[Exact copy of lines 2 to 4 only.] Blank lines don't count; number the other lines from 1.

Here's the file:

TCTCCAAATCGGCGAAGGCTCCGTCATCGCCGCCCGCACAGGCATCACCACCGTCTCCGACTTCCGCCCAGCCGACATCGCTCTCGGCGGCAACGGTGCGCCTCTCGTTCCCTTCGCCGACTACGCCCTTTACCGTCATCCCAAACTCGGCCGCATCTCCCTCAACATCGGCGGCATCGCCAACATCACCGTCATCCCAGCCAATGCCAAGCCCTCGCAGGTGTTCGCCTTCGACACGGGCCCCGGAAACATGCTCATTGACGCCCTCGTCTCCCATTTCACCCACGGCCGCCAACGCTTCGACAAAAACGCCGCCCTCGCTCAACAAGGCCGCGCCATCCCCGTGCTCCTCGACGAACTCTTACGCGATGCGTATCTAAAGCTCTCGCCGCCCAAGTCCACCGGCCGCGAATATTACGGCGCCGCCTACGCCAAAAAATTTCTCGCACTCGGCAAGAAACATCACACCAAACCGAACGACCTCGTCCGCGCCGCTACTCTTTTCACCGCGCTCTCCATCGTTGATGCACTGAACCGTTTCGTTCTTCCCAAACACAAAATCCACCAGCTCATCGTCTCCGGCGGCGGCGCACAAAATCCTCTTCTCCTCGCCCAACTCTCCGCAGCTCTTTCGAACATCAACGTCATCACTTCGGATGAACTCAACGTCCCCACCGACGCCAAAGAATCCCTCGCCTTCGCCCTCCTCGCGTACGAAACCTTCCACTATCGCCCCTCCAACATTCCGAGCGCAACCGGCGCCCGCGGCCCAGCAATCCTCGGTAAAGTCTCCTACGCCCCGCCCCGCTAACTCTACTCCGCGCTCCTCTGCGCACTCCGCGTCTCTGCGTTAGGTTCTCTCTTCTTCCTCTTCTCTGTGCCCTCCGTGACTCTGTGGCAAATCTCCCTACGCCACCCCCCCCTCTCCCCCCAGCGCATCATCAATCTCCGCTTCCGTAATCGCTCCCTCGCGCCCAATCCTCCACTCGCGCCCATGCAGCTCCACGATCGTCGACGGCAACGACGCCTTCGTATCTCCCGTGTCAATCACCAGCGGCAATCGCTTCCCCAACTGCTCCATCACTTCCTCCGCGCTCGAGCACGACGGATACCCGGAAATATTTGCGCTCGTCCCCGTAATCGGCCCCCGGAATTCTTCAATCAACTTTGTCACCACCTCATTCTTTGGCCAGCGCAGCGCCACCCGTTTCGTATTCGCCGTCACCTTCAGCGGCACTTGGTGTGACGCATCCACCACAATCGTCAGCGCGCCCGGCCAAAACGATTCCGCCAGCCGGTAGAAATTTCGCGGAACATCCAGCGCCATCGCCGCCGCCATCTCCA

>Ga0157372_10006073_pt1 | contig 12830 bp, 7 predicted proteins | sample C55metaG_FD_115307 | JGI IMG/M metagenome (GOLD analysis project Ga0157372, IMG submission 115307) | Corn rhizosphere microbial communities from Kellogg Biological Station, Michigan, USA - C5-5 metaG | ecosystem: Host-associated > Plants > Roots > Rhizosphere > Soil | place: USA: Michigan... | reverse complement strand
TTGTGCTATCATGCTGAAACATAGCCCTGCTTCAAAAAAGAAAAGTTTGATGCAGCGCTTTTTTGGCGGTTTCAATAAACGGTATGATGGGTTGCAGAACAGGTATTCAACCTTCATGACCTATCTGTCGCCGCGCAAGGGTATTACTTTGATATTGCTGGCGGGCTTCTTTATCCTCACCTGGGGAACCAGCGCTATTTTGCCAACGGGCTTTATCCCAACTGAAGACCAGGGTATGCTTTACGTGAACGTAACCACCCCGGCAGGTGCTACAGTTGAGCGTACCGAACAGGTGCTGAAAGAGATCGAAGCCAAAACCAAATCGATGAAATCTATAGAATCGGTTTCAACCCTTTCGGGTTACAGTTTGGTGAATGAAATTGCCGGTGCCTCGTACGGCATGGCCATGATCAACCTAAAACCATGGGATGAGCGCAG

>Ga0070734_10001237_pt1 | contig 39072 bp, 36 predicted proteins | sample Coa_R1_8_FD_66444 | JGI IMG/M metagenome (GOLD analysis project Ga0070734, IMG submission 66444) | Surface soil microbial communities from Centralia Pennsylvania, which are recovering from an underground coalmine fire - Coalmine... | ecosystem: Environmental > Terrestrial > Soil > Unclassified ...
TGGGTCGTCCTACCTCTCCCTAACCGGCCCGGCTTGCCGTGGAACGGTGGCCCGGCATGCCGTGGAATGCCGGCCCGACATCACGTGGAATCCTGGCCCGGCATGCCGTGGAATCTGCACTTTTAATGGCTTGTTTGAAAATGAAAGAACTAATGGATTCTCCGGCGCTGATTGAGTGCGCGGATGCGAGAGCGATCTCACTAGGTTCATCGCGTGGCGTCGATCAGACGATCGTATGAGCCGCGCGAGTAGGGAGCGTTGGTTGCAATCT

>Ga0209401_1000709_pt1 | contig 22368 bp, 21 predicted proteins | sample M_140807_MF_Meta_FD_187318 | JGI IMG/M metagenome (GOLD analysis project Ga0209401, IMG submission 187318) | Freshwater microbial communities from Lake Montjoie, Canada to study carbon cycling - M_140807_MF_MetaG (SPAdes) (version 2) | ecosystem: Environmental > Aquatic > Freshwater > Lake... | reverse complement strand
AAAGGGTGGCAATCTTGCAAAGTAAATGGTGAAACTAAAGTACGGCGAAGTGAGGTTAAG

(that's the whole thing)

>Ga0157372_10006073_pt1 | contig 12830 bp, 7 predicted proteins | sample C55metaG_FD_115307 | JGI IMG/M metagenome (GOLD analysis project Ga0157372, IMG submission 115307) | Corn rhizosphere microbial communities from Kellogg Biological Station, Michigan, USA - C5-5 metaG | ecosystem: Host-associated > Plants > Roots > Rhizosphere > Soil | place: USA: Michigan... | reverse complement strand
TTGTGCTATCATGCTGAAACATAGCCCTGCTTCAAAAAAGAAAAGTTTGATGCAGCGCTTTTTTGGCGGTTTCAATAAACGGTATGATGGGTTGCAGAACAGGTATTCAACCTTCATGACCTATCTGTCGCCGCGCAAGGGTATTACTTTGATATTGCTGGCGGGCTTCTTTATCCTCACCTGGGGAACCAGCGCTATTTTGCCAACGGGCTTTATCCCAACTGAAGACCAGGGTATGCTTTACGTGAACGTAACCACCCCGGCAGGTGCTACAGTTGAGCGTACCGAACAGGTGCTGAAAGAGATCGAAGCCAAAACCAAATCGATGAAATCTATAGAATCGGTTTCAACCCTTTCGGGTTACAGTTTGGTGAATGAAATTGCCGGTGCCTCGTACGGCATGGCCATGATCAACCTAAAACCATGGGATGAGCGCAG

>Ga0070734_10001237_pt1 | contig 39072 bp, 36 predicted proteins | sample Coa_R1_8_FD_66444 | JGI IMG/M metagenome (GOLD analysis project Ga0070734, IMG submission 66444) | Surface soil microbial communities from Centralia Pennsylvania, which are recovering from an underground coalmine fire - Coalmine... | ecosystem: Environmental > Terrestrial > Soil > Unclassified ...